Why the shock that there should be men in New York who hate US power and hubris? I hate US power and hubris. Millions around the globe, even those in countries which purport to be allies, hate US power and hubris. It is a privilege to live in the West, to have basic freedoms, untold opportunities and democratic rights, and to assume the rule of law. But for millions of us Westerners, there is also guilt and agony to witness our elected leaders carelessly disregarding fundamental ethical principles and crushing human lives and aspirations.

Not for a century has the world felt so imbalanced, so offensively unfair. As Diana Francis, the peace campaigner, writes in her book Rethinking War and Peace, the US in particular and the West in general has patently and increasingly flouted the rule of law, respect for human rights and democratic processes, and projected its own forms of violence outwards on to the rest of the world; the violence of economic exploitation and political hegemony enforced by military might (including weapons of mass destruction).

With advanced technological communication, the injustices blaze across the globe - the lies of Bush and Blair, the Iraq war, the irrefutable evidence of torture and killings by UK and US soldiers in Iraq and Afghanistan, the criminal negligence of the world's poor, the corruption and weapons we export, the institutionalised hypocrisy which underpins US and UK foreign policies, the ruthless and greedy exploitation of natural resources, the fact that better human rights are demanded of other nations while human rights violations are unquestioned if perpetrated by America, Britain, Australia, Israel, Russia and other friendly countries, and so on and on.

Young Muslims, and others too, watch this and their rage swells, enough sometimes to turn them into people who think they can save the planet by blowing us all up. Thanks to our immoral Iraq crusade, untold more warriors are joining up across the world. We are told by our politicians that a wish to destroy our Western civilisation is what prompts these soldiers of evil. Maybe this is true for some. But many more, I reckon, truly believe the West is determined to annihilate their civilisations and hopes.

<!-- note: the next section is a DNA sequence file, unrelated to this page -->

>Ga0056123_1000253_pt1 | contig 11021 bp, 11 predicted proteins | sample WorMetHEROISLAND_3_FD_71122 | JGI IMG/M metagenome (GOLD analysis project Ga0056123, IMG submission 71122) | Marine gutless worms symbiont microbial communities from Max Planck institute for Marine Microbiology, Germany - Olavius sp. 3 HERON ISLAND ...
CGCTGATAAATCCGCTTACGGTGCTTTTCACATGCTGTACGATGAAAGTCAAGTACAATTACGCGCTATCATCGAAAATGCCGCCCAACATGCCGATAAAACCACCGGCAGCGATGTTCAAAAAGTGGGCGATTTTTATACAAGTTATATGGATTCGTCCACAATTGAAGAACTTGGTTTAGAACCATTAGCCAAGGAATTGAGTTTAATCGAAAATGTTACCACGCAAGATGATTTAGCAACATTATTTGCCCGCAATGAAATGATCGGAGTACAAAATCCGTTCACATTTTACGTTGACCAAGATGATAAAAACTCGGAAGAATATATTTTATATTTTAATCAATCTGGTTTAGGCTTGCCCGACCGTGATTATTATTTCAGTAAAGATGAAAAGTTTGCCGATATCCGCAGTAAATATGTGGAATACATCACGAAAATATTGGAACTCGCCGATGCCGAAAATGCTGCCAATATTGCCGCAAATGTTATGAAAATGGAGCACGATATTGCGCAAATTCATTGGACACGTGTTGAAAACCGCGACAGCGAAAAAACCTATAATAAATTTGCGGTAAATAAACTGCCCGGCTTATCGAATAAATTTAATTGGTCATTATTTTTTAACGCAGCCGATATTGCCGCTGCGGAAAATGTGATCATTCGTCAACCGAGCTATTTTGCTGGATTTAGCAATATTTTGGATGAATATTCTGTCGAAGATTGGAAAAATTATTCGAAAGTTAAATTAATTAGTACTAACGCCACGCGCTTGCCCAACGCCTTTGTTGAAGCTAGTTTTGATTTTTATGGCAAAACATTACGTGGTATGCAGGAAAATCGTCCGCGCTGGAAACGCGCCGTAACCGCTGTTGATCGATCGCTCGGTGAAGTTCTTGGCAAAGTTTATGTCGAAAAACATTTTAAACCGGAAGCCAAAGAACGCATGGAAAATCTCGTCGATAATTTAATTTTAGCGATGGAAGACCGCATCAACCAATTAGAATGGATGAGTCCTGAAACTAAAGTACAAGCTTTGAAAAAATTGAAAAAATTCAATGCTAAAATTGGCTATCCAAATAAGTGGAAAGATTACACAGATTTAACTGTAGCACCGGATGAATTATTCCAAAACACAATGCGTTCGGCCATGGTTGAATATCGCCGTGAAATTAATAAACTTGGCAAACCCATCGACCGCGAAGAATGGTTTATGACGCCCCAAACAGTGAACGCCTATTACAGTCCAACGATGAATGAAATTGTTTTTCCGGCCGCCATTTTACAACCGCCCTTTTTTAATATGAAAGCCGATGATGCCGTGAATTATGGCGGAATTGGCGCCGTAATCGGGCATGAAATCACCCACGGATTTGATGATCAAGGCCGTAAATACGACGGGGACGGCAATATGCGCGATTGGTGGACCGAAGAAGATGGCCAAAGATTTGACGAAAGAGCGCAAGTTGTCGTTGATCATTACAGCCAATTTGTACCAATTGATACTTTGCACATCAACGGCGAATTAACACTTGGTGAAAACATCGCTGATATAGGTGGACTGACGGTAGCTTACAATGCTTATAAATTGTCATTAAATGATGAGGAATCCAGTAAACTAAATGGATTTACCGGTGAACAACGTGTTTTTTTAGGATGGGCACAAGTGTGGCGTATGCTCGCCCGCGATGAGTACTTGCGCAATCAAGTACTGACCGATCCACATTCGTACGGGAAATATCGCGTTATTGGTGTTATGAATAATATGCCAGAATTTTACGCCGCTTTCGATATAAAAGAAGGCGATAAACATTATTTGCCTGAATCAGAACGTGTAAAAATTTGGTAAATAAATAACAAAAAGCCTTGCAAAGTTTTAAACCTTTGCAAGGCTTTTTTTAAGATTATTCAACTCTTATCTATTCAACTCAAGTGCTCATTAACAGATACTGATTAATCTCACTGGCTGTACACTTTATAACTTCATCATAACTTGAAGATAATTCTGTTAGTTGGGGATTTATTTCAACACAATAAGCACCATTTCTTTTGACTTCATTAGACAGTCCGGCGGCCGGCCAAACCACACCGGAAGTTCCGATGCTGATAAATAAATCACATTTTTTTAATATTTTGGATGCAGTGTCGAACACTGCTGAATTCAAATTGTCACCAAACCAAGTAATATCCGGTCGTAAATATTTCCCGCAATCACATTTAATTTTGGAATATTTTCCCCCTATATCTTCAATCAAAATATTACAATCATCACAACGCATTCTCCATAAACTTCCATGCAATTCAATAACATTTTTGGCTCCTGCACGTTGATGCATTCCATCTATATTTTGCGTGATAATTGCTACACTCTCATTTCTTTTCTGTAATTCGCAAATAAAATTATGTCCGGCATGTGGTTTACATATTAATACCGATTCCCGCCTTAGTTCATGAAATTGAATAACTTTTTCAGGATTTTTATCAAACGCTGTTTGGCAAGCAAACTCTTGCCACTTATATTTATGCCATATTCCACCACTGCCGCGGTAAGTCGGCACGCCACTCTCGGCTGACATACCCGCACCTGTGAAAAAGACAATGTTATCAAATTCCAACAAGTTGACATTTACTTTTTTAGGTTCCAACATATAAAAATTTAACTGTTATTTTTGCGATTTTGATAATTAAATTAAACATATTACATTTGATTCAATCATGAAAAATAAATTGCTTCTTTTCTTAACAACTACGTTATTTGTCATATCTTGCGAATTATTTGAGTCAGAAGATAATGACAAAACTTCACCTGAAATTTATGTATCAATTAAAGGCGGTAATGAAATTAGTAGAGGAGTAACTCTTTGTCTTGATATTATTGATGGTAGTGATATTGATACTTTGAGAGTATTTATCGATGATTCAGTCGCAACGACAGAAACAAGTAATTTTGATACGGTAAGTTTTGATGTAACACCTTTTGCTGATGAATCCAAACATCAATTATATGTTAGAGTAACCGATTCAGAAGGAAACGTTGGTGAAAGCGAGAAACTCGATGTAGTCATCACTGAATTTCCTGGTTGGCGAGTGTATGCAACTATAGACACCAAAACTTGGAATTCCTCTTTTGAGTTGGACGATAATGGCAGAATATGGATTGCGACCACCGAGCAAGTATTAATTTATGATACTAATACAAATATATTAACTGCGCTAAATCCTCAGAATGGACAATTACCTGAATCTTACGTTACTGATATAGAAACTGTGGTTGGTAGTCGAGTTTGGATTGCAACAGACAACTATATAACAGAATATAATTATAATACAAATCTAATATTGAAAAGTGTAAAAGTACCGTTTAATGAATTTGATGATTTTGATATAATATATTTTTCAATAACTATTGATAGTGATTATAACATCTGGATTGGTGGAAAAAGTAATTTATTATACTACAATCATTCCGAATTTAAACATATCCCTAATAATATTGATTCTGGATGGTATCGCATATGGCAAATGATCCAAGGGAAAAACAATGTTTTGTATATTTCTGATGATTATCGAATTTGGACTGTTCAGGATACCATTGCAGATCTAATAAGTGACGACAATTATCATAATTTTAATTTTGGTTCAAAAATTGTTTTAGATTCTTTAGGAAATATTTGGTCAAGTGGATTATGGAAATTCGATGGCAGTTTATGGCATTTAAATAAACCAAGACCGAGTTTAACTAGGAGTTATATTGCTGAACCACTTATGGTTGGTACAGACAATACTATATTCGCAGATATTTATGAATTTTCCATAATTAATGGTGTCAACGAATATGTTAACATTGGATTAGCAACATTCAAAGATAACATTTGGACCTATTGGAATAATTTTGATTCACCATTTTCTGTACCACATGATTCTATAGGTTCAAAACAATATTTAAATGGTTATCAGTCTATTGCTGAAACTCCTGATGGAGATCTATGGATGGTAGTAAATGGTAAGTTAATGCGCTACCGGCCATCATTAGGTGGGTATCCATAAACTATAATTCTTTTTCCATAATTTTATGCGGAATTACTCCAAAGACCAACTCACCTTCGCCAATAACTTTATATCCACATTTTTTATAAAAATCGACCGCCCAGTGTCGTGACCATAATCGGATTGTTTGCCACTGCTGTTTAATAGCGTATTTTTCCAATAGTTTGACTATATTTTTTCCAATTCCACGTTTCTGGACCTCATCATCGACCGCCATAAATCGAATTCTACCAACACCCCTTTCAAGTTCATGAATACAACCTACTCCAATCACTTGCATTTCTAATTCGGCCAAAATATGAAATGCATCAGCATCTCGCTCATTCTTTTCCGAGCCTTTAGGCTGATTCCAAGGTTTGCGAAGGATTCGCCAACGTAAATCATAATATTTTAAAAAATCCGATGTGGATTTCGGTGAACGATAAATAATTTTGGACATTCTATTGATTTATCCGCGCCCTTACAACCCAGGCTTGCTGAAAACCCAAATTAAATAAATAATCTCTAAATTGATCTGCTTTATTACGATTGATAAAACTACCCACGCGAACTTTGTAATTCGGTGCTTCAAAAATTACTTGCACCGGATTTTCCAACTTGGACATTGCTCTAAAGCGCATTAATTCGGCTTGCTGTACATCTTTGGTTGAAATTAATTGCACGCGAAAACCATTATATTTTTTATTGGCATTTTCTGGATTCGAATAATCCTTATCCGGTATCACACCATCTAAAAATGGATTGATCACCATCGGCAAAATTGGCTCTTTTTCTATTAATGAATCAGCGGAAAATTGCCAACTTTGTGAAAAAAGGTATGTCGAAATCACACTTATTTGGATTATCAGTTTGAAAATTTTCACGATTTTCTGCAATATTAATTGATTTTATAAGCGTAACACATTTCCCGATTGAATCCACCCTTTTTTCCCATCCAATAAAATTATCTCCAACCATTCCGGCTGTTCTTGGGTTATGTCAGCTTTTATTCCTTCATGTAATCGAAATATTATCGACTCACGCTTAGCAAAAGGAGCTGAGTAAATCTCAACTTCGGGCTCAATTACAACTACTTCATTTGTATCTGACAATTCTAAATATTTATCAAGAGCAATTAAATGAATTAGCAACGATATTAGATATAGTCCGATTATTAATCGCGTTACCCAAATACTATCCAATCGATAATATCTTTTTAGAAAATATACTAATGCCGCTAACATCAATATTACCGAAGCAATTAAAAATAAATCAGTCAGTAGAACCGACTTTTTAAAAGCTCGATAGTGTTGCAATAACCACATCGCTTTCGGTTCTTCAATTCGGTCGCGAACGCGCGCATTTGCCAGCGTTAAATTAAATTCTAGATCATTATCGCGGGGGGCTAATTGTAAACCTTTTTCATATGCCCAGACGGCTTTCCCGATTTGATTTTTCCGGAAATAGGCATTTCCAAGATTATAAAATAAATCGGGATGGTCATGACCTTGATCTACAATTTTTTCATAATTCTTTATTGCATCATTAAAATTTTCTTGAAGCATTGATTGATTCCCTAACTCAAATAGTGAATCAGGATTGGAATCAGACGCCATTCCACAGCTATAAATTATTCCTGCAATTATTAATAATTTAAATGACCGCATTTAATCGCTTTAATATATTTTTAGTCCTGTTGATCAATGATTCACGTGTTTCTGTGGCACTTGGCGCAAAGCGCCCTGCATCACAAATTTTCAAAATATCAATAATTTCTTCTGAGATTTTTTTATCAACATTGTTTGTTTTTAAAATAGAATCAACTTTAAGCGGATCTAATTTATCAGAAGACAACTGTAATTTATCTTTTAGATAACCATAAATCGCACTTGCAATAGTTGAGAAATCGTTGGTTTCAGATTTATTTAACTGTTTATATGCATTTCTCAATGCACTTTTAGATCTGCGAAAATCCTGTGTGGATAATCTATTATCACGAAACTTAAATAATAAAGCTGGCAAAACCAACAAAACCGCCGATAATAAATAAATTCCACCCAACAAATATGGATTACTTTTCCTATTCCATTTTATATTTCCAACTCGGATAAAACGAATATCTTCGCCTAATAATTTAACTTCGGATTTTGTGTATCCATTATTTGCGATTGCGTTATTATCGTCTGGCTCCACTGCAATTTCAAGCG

My Muslim acquaintances and contacts in Europe universally praise Muqtada al-Sadr for what they say is his audacious stand against the military might of the occupiers. He is their latest hero, someone who stood up to white power. We can only understand this (and we must) if we can emerge from the political and cultural solipsism that has gripped us since 11 September 2001.

Perhaps Bush and Blair can use this anniversary to come clean and apologise for the misguided war in Iraq (in my dreams, I know.) That would have a profound effect on the Muslim world. They would forgive our arrogance with one iconic show of humility.

We must also start to deal with potential recruits to terrorism with more intelligent analysis, maturity and sophistication. And don't, for heaven's sake, lie to them any more. This isn't about public relations, but about how we can behave with integrity even when we are as terrified as we are today.

Although I understand the need for special powers in these perilous times, some of the more pernicious anti- terrorism laws in the US and UK are not helping us to fight terrorism, only encouraging it. I could not face crossing over into the US from Canada this summer because so many of my nice, middle-class American Muslim friends warned me that they feel they are living under a new McCarthyism, fascism even.

We must engage with angry young Muslim men - who have many good reasons to be angry - and give them back some faith in genuinely held and lived Western values. Only this will stop them believing that the West is always against their interests.

y.alibhai-brown@independent.co.uk

The author's collection of articles. 'Some of My Best Friends Are...' is published by Methuen this week